Since you may have a bit of presentation-related anxiety, it’s important to avoid adding travel stress. Give yourself an abundance of time to arrive at your destination, and take into account heavy traffic and other unforeseen events. By arriving early, you also give yourself time to meet with any on-site technicians, test your equipment, and connect with people ahead of the presentation.
Become familiar with the layout of the room.
Arriving early also gives you time to assess the room and figure out where you want to stand. Experiment with the acoustics to determine how loudly you need to project your voice, and test your equipment to make sure everything connects and appears properly with the available setup. This is an excellent opportunity to work out any last-minute concerns and move around to familiarize yourself with the setting for improved stage presence.
Listen to presenters ahead of you.
When you watch others present, you'll get a feel for the room's acoustics and lighting. You can also listen for any data that’s relevant to your presentation and revisit it during your presentation—this can make the presentation more interactive and engaging.
Use note cards.
Writing yourself a script could provide you with more comfort. To prevent sounding too robotic or disengaged, only include talking points in your note cards in case you get off track. Using note cards can help keep your presentation organized while sounding more authentic to your audience.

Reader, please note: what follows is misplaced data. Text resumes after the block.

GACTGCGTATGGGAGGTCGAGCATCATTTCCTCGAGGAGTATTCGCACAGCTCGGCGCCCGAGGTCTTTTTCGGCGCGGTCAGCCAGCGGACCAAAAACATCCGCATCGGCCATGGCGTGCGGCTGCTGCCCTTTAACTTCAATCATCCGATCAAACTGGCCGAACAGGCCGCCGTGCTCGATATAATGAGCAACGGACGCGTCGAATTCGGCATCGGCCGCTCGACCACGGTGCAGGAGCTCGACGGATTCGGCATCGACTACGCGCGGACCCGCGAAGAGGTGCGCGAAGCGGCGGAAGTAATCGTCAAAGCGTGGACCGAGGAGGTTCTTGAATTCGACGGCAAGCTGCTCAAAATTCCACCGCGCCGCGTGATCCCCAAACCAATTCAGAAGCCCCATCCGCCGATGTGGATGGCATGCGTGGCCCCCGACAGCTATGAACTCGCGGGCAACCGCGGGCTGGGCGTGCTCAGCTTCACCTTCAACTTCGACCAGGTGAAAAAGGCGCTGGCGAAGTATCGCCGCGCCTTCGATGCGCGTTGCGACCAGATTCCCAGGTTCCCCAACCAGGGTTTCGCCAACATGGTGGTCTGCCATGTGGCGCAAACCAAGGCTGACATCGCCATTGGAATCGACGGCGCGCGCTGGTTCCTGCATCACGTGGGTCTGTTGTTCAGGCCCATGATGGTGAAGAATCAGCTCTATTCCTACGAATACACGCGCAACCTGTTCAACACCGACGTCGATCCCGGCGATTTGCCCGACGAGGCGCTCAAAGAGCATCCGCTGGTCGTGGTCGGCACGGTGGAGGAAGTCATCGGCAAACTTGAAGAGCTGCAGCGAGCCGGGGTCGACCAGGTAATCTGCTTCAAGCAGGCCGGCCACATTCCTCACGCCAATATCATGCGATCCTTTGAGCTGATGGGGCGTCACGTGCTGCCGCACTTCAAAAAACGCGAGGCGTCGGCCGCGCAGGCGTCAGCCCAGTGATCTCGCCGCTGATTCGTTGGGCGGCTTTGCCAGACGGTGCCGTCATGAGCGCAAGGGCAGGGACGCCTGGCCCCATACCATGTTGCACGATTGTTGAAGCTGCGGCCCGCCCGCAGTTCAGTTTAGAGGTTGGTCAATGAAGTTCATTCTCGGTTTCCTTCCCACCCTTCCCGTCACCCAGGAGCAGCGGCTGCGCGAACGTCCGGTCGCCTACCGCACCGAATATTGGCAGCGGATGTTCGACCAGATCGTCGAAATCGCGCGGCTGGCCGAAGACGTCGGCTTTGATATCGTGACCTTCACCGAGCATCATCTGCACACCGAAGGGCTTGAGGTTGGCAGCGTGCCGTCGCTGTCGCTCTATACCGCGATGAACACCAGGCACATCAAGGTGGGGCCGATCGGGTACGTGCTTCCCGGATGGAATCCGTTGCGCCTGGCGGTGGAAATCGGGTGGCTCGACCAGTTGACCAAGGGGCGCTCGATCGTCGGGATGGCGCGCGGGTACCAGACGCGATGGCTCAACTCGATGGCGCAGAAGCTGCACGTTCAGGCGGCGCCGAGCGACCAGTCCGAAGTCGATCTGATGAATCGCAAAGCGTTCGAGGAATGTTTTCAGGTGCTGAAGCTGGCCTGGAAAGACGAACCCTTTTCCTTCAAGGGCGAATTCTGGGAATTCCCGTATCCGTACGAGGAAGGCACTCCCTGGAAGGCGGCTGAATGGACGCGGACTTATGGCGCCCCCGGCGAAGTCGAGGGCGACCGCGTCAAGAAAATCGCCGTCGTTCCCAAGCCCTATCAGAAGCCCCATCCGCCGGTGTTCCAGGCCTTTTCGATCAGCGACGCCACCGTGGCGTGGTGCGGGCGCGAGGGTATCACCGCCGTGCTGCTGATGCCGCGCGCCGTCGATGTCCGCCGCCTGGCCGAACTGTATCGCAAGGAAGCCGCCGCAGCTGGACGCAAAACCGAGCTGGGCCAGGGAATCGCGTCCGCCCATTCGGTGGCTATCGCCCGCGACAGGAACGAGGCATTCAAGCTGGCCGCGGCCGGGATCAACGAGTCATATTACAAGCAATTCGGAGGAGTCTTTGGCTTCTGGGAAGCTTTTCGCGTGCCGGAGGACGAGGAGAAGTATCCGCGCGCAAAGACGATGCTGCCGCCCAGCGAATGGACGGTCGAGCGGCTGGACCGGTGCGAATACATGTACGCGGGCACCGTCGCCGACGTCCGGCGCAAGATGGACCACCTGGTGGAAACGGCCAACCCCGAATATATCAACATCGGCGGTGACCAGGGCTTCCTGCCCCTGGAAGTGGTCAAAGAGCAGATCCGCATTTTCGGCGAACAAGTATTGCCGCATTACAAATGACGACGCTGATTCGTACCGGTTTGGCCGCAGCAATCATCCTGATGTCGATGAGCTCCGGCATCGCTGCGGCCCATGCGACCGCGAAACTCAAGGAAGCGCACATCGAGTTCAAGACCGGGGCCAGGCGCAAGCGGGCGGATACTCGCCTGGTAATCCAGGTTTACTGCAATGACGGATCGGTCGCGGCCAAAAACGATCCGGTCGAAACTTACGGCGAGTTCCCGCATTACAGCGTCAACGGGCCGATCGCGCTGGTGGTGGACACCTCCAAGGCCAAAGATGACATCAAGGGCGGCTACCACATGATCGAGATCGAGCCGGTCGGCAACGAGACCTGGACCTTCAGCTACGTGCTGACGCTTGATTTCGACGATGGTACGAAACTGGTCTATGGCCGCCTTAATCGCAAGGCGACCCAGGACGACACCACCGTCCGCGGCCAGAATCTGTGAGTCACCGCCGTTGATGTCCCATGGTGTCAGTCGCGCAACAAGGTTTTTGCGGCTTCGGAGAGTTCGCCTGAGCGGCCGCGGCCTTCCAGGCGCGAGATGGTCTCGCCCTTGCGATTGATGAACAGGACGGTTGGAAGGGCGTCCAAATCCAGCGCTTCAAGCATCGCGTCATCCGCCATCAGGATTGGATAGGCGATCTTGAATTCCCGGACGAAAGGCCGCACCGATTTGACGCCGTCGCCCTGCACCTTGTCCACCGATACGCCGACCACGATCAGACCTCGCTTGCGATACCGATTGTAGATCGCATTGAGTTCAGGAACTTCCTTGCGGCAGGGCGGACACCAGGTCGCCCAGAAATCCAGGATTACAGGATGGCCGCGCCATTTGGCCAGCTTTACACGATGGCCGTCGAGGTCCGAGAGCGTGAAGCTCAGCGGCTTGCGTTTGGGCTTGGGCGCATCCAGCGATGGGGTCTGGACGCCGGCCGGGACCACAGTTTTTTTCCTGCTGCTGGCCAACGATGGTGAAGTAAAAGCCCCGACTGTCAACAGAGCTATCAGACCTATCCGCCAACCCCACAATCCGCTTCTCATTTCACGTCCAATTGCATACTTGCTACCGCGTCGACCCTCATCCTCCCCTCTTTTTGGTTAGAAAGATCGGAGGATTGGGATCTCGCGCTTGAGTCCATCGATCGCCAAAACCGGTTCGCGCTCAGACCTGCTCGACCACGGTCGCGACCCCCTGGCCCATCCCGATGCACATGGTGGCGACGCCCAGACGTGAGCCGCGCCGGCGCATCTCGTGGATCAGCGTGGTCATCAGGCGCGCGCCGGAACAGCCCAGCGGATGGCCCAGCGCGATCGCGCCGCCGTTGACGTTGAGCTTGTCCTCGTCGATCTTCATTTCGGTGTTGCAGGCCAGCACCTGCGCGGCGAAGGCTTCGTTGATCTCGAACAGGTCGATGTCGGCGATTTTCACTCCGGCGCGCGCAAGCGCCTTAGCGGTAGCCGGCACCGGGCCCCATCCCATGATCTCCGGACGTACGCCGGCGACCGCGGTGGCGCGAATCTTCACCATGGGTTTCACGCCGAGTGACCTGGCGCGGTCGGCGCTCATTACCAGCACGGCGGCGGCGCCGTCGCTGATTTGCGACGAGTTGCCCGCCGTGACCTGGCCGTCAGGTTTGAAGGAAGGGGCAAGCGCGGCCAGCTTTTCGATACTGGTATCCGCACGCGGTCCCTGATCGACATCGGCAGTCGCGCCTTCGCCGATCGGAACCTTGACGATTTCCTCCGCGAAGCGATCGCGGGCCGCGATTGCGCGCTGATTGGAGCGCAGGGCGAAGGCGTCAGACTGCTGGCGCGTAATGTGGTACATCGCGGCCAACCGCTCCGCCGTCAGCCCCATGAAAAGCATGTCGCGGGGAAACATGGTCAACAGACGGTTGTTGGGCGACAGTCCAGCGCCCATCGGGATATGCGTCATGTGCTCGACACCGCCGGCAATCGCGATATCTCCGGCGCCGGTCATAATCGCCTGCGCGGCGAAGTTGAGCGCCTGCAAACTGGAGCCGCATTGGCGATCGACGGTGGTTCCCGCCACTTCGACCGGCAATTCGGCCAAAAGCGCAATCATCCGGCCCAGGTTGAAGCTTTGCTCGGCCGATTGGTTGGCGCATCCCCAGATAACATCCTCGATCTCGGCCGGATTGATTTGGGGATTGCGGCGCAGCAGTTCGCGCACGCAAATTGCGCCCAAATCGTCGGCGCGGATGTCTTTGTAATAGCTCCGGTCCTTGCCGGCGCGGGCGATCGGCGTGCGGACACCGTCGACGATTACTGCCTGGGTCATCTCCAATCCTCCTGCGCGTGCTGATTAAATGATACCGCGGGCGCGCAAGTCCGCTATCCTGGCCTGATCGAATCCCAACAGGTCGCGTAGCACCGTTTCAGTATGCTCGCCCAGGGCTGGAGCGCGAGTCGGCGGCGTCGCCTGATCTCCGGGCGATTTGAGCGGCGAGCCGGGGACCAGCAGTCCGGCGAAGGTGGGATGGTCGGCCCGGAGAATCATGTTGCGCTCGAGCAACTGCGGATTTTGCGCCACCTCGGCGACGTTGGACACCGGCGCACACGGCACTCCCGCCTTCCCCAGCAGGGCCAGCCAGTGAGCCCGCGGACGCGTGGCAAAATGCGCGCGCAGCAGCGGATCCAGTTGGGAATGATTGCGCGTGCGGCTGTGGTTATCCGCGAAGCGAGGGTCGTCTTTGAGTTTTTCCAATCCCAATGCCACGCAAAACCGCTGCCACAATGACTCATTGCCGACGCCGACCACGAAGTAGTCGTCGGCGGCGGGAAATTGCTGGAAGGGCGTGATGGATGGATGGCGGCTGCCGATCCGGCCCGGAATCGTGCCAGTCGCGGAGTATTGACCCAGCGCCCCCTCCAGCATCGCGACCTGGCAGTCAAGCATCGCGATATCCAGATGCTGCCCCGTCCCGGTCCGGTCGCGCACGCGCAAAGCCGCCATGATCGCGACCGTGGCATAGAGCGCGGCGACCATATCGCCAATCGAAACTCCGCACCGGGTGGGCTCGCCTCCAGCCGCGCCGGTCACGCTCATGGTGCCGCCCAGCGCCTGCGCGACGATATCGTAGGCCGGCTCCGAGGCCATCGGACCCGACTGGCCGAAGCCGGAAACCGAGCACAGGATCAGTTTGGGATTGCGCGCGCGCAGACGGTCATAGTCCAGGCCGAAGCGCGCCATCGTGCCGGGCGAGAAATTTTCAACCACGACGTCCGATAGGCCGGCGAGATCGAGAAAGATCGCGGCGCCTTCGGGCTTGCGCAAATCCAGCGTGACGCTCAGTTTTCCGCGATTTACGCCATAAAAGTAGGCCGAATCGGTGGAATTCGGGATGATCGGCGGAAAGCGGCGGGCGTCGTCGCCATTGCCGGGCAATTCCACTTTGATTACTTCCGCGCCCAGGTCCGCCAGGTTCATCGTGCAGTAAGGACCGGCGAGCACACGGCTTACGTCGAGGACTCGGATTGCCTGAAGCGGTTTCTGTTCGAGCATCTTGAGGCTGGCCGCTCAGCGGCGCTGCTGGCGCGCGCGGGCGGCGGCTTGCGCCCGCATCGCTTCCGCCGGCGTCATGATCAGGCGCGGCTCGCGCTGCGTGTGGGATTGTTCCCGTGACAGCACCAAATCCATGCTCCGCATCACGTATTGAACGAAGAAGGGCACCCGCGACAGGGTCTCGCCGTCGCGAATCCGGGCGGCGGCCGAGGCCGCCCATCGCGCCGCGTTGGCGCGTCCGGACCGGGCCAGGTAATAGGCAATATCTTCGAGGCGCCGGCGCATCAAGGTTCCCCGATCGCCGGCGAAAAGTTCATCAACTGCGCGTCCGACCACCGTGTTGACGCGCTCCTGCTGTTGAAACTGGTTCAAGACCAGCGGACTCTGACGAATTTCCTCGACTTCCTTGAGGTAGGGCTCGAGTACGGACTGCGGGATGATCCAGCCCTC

Learn to deliver clear and confident presentations with Dynamic Public Speaking from the University of Washington. Build confidence, develop new delivery techniques, and practice strategies for crafting compelling presentations for different purposes, occasions, and audiences.
Forbes. “ New Survey: 70% Say Presentation Skills are Critical for Career Success , https://www.forbes.com/sites/carminegallo/2014/09/25/new-survey-70-percent-say-presentation-skills-critical-for-career-success/?sh=619f3ff78890.” Accessed December 7, 2022.
Beautiful.ai. “ 15 Presentation and Public Speaking Stats You Need to Know , https://www.beautiful.ai/blog/15-presentation-and-public-speaking-stats-you-need-to-know. Accessed December 7, 2022.
This content has been made available for informational purposes only. Learners are advised to conduct additional research to ensure that courses and other credentials pursued meet their personal, professional, and financial goals.
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Presentation can be defined as a formal event characterized by teamwork and use of audio-visual aids . The main purpose of presentation is to give information, to persuade the audience to act and to create goodwill. A good presentation should have a good subject matter, should match with the objective, should best fit the audience, and should be well organized.
Characteristics of a Good/Effective Presentation
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Throughout academic and professional life, people have to give presentations. There are endless reasons to present, from presenting the results of research to proposing a new invention. Learning presentation skills helps presenters know what to practice when preparing a presentation and makes them more confident and capable when presenting.A presentation is…